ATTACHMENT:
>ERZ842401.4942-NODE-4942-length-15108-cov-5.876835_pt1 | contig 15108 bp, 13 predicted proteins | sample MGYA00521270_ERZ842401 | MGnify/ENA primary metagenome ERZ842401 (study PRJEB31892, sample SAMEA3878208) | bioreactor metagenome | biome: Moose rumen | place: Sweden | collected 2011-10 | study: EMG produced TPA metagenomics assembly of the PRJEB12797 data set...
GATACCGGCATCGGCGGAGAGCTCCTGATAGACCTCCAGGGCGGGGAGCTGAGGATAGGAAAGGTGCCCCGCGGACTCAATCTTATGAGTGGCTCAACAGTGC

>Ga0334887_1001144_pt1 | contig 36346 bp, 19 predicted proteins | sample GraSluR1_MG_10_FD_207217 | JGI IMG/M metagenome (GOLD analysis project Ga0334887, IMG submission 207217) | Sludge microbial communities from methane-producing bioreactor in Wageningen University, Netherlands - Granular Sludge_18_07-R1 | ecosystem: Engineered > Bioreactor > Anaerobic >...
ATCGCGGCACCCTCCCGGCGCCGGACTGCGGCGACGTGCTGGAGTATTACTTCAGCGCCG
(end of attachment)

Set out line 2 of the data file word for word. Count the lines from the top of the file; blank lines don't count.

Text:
GATACCGGCATCGGCGGAGAGCTCCTGATAGACCTCCAGGGCGGGGAGCTGAGGATAGGAAAGGTGCCCCGCGGACTCAATCTTATGAGTGGCTCAACAGTGC